Although many other recreational vehicle manufacturers were unable to survive the effects of the energy crisis, Caribou Manufacturing Company had produced a desirable product, and was managed well enough, to survive. Yet the owners seemed overwhelmed by the challenges facing them, and decided to sell their holdings in the company for $15 million to Brian Obie, the mayor of Eugene, Oregon. A well-known and highly successful businessman in the area, Obie was the president of his own company, Obie Communications, which functioned as a holding company for a radio station in Eugene called KUGN, and Obie Outdoor Advertising. Ray Mehaffey, still wanting to participate in the firm he had founded, became one of the vice-presidents.
Under Obie's leadership, Caribou Manufacturing Company focused exclusively on the production of motor homes while giving up the entire product line of campers. As Obie provided some investment capital for the company to expand, in May 1976 production increased from seven to eight motor homes per day. In addition, Obie's contacts within the advertising industry and his ability to market the company's products through his own advertising company were invaluable. Soon sales were on the increase, with more and more orders arriving each day. By February 1977, the company's daily production of motor homes had increased to 16 units, over 200 people were employed by the firm, and its current facilities required almost double the space to continue the expansion program. At the same time, Obie decided that the company needed a new name to reflect its new image and developing product line, so he changed the company's name to Monaco Motor Home, Inc.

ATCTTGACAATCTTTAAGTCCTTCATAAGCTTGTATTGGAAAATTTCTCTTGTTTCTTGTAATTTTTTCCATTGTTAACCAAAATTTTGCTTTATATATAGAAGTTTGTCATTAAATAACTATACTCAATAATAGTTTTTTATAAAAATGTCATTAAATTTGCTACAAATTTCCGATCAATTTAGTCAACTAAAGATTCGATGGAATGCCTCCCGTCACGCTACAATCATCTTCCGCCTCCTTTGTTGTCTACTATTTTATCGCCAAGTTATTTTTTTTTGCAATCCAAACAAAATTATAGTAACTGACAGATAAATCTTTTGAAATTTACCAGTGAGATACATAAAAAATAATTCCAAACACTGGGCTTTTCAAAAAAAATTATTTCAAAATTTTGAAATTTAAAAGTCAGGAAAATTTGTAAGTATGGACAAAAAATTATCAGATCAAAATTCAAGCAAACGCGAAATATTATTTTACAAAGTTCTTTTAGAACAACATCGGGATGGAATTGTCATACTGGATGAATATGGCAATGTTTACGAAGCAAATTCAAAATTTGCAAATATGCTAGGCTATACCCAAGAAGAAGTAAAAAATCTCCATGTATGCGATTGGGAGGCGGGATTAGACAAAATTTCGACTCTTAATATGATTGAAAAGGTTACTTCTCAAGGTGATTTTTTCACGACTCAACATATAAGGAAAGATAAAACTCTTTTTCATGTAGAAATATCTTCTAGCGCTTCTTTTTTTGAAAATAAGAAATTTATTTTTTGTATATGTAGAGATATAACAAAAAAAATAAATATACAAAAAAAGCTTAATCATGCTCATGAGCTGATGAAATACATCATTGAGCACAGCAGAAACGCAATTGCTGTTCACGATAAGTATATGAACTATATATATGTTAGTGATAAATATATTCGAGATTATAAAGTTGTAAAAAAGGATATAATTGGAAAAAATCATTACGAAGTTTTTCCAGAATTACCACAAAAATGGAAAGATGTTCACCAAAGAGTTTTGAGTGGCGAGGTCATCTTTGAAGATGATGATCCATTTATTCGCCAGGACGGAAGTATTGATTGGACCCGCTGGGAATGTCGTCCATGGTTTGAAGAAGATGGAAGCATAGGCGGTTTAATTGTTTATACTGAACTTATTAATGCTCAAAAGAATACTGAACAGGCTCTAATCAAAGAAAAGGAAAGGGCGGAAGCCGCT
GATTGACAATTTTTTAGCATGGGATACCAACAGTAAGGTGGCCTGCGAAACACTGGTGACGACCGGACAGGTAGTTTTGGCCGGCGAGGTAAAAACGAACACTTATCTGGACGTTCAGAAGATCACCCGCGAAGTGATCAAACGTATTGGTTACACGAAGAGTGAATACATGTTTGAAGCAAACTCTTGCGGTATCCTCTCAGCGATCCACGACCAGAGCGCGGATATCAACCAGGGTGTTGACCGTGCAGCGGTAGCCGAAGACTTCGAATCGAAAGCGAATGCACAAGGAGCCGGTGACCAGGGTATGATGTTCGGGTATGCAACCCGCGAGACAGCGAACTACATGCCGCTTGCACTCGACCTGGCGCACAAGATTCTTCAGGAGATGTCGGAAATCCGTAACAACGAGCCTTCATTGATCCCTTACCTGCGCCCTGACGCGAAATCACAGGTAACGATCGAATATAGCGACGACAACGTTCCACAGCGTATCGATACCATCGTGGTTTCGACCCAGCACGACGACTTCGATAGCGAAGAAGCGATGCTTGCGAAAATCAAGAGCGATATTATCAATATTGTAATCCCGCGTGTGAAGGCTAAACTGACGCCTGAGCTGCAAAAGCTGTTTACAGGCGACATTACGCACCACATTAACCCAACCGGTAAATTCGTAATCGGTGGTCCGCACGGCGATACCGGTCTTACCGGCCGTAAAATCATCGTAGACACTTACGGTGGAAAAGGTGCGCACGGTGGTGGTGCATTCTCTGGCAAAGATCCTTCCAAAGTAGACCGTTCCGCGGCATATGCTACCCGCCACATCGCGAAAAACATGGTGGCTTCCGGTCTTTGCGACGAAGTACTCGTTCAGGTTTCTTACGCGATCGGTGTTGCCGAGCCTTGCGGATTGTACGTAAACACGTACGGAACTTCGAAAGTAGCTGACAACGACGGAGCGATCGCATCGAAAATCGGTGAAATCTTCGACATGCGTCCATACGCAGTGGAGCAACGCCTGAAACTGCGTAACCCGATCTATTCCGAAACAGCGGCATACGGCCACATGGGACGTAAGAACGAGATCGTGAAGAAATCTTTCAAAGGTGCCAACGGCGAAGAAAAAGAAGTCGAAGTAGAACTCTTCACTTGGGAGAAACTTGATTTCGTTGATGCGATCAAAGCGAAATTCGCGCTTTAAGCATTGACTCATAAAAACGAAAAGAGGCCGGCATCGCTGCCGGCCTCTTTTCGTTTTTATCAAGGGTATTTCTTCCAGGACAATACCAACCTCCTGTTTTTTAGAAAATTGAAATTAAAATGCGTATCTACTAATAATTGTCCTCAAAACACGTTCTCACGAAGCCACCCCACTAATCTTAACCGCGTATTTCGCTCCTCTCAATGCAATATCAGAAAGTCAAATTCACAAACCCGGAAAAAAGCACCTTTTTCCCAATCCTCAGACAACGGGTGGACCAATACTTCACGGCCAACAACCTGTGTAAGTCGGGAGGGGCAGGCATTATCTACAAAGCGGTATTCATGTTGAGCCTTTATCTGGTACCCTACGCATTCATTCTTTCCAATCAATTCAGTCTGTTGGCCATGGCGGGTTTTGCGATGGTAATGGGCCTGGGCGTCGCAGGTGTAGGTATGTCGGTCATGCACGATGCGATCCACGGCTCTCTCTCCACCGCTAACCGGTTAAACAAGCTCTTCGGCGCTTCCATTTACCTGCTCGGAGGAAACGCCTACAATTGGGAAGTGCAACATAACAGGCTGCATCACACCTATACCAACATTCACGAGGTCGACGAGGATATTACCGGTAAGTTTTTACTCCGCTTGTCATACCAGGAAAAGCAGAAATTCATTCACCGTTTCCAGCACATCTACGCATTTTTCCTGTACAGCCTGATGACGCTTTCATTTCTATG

Ray Obie had a vision for the company that he purchased, and he was just beginning to implement that vision during the late 1970s and early 1980s. With its focus now on the manufacture of a line of motor homes that included sophisticated brand name appliances, luxurious accommodations, and finely tooled craftsmanship, Monaco Motor Homes was on its way to increasing sales and profitability. More and more new models were introduced during this period, while the company's dealer network expanded across the United States. One of the turning points for the firm occurred in 1984 when Obie decided to purchase the Roadmaster Chassis Division of the Chrysler Corporation. This single acquisition provided Monaco with the personnel and resources to begin designing and manufacturing highly innovative chassis for the motor homes it was now introducing at a rapid pace.